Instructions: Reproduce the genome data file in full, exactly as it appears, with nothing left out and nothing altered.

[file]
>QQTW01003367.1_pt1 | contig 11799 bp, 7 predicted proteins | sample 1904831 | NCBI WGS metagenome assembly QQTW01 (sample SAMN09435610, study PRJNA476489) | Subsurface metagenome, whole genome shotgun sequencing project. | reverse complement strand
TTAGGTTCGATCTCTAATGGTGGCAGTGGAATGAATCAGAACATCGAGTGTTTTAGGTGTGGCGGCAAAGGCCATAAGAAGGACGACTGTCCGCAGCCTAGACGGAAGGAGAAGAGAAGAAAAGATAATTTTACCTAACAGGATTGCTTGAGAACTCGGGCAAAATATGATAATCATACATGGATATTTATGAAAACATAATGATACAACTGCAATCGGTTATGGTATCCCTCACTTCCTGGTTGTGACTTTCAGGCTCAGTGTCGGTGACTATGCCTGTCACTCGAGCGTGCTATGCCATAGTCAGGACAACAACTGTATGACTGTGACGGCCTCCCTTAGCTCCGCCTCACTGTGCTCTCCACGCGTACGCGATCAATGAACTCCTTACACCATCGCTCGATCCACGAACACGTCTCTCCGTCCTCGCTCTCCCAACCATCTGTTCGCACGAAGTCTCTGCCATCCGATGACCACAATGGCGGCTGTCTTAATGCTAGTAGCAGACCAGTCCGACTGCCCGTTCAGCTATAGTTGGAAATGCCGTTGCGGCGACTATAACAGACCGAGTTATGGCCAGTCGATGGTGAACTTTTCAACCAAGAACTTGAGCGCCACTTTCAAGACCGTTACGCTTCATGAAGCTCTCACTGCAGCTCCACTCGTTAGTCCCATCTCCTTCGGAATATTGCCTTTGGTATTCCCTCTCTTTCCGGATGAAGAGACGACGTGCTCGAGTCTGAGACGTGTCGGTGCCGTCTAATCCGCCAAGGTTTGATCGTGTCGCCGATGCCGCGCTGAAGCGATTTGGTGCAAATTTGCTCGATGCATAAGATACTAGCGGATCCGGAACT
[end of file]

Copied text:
>QQTW01003367.1_pt1 | contig 11799 bp, 7 predicted proteins | sample 1904831 | NCBI WGS metagenome assembly QQTW01 (sample SAMN09435610, study PRJNA476489) | Subsurface metagenome, whole genome shotgun sequencing project. | reverse complement strand
TTAGGTTCGATCTCTAATGGTGGCAGTGGAATGAATCAGAACATCGAGTGTTTTAGGTGTGGCGGCAAAGGCCATAAGAAGGACGACTGTCCGCAGCCTAGACGGAAGGAGAAGAGAAGAAAAGATAATTTTACCTAACAGGATTGCTTGAGAACTCGGGCAAAATATGATAATCATACATGGATATTTATGAAAACATAATGATACAACTGCAATCGGTTATGGTATCCCTCACTTCCTGGTTGTGACTTTCAGGCTCAGTGTCGGTGACTATGCCTGTCACTCGAGCGTGCTATGCCATAGTCAGGACAACAACTGTATGACTGTGACGGCCTCCCTTAGCTCCGCCTCACTGTGCTCTCCACGCGTACGCGATCAATGAACTCCTTACACCATCGCTCGATCCACGAACACGTCTCTCCGTCCTCGCTCTCCCAACCATCTGTTCGCACGAAGTCTCTGCCATCCGATGACCACAATGGCGGCTGTCTTAATGCTAGTAGCAGACCAGTCCGACTGCCCGTTCAGCTATAGTTGGAAATGCCGTTGCGGCGACTATAACAGACCGAGTTATGGCCAGTCGATGGTGAACTTTTCAACCAAGAACTTGAGCGCCACTTTCAAGACCGTTACGCTTCATGAAGCTCTCACTGCAGCTCCACTCGTTAGTCCCATCTCCTTCGGAATATTGCCTTTGGTATTCCCTCTCTTTCCGGATGAAGAGACGACGTGCTCGAGTCTGAGACGTGTCGGTGCCGTCTAATCCGCCAAGGTTTGATCGTGTCGCCGATGCCGCGCTGAAGCGATTTGGTGCAAATTTGCTCGATGCATAAGATACTAGCGGATCCGGAACT